Jane Austen and the Author Photo

by Cassandra Austen, pencil and watercolour, circa 1810
by Cassandra Austen, pencil and watercolour, circa 1810

Jane Austen died on this date in, 1817,  not in possession of an author photo. This sketch by Cassandra is the most we know  about  what she looked like. I would say that I am fine with that, except I wrote an entire book in the effort to imagine what Jane Austen was  like, so clearly I am not.

I’ve been thinking about the  notion of the author photo a lot lately, a strange artifice that I had until recently accepted as a given: Continue reading

‘Eligible’ and the Tradeoff of Updates

eligible-by-curtis-sittenfield-2016-x-200Characterization is the problem I keep worrying like a bone, as here.  I stayed up too late reading “Eligible”;  I snorted with laughter; I rejoiced in Curtis Sittenfeld’s clever updates  to plot points in the original and in her cool, dry wit.

But all the while I kept thinking about characterization.

Sittenfeld, an accomplished creator of her own plots and characters, here  was given the literary counterpart of a paint-by-number kit: Austen’s people, Austen’s plot, Austen’s wit. But make it modern, please.

Some things are obviously funny, like making Lydia and Kitty crass devotees of CrossFit and paleo diets; others more subtly so, Continue reading

I Picture Colm Toibin Laughing…

…alone at his desk while he writes the following:

Once she discovered she was not pregnant, she thought of the night with pleasure, especially after she had returned to the priest, who somehow managed to imply that what had happened between her and Tony was not hard to understand, despite the fact that it was wrong, and maybe a sign from God that they should consider getting married and raising a family. 

Ambiguous ‘Brooklyn’

Brooklyn

Lots of books I read and enjoy but rarely think of again; it’s a rare few that take up residence,  that I find myself revisiting either in rereading or just thinking about, those books that I urge friends to read, both because I think they will like them and because I want the pleasure of discussion. Some of these I’ve written about here: “Middlemarch,” “Anna Karenina,” “The Golem and the Jinni,” “Mrs. Engels.”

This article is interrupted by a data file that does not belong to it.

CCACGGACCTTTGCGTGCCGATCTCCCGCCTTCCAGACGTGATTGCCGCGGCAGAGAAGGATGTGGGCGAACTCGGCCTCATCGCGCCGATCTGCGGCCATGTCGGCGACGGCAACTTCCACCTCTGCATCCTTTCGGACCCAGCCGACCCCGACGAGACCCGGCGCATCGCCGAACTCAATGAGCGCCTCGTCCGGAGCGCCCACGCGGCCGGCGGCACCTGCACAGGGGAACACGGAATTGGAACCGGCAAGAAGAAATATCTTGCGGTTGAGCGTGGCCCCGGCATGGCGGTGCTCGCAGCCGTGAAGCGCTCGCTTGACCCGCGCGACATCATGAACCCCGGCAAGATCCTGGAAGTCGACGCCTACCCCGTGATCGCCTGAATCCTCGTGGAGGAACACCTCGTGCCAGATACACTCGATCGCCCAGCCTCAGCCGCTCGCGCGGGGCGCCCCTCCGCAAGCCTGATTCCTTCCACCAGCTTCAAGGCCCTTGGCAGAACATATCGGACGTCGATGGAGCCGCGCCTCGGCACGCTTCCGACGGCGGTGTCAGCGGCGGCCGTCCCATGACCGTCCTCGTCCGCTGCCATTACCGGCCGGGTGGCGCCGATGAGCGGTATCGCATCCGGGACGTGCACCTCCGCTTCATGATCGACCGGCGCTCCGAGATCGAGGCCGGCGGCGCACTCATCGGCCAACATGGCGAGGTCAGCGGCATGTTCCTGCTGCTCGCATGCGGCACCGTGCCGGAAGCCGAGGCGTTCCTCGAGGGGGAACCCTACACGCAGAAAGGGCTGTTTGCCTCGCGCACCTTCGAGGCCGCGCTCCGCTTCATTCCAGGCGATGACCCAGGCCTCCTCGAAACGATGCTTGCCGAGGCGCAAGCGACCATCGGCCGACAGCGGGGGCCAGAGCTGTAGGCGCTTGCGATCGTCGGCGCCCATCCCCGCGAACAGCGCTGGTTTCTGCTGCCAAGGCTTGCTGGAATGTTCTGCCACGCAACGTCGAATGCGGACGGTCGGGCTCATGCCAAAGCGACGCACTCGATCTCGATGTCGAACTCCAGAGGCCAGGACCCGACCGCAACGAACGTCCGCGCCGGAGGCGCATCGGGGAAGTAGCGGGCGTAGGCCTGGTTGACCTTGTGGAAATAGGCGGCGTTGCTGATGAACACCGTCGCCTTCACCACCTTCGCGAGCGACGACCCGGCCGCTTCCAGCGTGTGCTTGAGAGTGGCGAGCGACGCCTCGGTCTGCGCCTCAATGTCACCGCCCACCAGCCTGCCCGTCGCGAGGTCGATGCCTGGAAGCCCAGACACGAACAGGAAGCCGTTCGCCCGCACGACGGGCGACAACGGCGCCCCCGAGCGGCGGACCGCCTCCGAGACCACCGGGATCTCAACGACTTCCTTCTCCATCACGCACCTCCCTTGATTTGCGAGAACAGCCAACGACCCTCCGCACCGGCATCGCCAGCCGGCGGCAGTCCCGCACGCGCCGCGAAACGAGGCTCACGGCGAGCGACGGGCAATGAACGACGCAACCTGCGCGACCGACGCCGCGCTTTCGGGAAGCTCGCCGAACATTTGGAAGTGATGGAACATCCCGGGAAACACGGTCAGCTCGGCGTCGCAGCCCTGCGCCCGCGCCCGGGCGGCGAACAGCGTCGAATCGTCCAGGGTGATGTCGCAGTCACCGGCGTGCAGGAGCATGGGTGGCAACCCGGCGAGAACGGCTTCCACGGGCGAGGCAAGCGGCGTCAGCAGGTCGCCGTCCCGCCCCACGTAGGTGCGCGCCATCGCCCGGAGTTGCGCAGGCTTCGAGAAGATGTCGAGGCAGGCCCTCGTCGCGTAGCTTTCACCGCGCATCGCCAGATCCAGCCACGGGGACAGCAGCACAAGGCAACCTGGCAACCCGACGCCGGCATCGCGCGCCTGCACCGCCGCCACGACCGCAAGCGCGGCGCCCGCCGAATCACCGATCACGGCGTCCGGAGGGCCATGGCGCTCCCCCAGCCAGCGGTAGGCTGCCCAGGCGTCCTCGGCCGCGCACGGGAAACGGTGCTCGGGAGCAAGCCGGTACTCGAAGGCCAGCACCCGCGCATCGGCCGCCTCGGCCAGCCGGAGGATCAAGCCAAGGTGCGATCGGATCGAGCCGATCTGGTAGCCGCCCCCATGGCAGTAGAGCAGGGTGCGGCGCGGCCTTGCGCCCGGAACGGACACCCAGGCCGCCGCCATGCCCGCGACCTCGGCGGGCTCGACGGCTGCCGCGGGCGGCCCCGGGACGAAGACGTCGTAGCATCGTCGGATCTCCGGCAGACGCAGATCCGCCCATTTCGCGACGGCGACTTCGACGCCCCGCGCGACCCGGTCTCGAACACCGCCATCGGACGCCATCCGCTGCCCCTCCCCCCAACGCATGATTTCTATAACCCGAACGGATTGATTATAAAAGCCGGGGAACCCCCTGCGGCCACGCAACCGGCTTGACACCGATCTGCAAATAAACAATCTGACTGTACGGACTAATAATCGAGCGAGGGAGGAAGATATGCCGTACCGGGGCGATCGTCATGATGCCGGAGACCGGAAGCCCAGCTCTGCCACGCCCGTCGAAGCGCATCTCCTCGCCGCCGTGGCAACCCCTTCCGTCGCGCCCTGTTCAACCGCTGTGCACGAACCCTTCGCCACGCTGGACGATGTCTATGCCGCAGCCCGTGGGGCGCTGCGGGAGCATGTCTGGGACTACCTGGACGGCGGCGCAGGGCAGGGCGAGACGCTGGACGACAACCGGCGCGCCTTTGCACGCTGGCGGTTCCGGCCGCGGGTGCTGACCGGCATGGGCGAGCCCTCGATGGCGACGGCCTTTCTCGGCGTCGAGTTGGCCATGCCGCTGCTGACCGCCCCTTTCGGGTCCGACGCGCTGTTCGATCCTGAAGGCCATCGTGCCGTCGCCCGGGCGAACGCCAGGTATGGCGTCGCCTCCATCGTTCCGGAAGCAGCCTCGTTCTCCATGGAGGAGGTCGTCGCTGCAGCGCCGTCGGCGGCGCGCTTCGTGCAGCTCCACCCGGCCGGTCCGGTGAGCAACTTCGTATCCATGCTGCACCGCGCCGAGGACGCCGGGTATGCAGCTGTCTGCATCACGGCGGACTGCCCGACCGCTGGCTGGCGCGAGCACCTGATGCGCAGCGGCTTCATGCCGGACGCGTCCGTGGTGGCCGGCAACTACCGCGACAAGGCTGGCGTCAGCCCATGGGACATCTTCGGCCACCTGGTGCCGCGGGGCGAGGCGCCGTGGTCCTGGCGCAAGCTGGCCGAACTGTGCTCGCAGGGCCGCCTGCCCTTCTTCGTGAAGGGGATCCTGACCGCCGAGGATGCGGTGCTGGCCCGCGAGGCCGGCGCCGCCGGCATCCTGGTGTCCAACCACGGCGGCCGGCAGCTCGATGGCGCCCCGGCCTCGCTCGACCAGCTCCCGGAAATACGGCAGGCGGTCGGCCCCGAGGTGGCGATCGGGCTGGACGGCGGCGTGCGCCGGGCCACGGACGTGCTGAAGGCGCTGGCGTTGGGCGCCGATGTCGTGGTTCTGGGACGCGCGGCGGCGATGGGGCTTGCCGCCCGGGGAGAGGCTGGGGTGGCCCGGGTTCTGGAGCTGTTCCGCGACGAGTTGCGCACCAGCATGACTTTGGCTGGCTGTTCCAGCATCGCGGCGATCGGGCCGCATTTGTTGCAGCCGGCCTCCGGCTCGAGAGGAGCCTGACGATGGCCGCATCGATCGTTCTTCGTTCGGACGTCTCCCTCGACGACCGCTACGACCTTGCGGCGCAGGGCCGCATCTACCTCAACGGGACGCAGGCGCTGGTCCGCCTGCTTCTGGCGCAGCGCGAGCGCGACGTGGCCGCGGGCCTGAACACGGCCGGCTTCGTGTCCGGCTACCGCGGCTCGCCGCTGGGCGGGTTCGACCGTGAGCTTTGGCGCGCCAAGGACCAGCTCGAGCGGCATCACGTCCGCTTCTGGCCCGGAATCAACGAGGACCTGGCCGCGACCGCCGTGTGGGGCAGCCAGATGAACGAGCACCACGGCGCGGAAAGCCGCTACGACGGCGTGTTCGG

“Brooklyn” by Colm Toibin fits in this group, but  I did not, upon finishing, immediately start urging people to read it.  I felt its peculiar force very vividly, but it did not occur to me this feeling would scale. It seemed to me then like a book particularly written – not just for me, that would be ridiculous – but for people like me, who grew up in families like mine. (I was wrong; it’s since become a best-seller, a major motion picture and Toibin’s best-known novel.)

I started it around 10 p.m. one weeknight, thinking I would read a chapter or two before bedtime. Continue reading

‘Longbourn’ and Pig Shit Realism

 

Longbourn

All the time I was reading Jo Baker’s “Longbourn” I had the sensation of not being able to decide if I liked it.  This is unusual;  feckless and tentative as I am in most realms of human activity, I am generally confident in my literary judgments.  Now come to the end, I am still not quite sure.

The story, in case anyone  missed the large splash it made upon publication in 2014, is “Pride and Prejudice” from the viewpoint of the Bennets’ servants. A brilliant, can’t-miss idea. I like to imagine Ms. Baker, tormented by insomnia and casting around for her next idea for a novel, sitting up in bed.

HOLY SHIT! I’LL CALL IT ‘LONGBOURN!’ Continue reading

‘Mrs. Engels’ and the Triumph of Voice

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It’s been a couple of weeks since I read “Mrs. Engels” by Gavin McCrea, but it’s stayed with me. The memory, not the actual book, which I immediately mailed it to my brother-in-law upon completing, because it’s also the sort of work one feels compelled to share. In short, it was amazing. Continue reading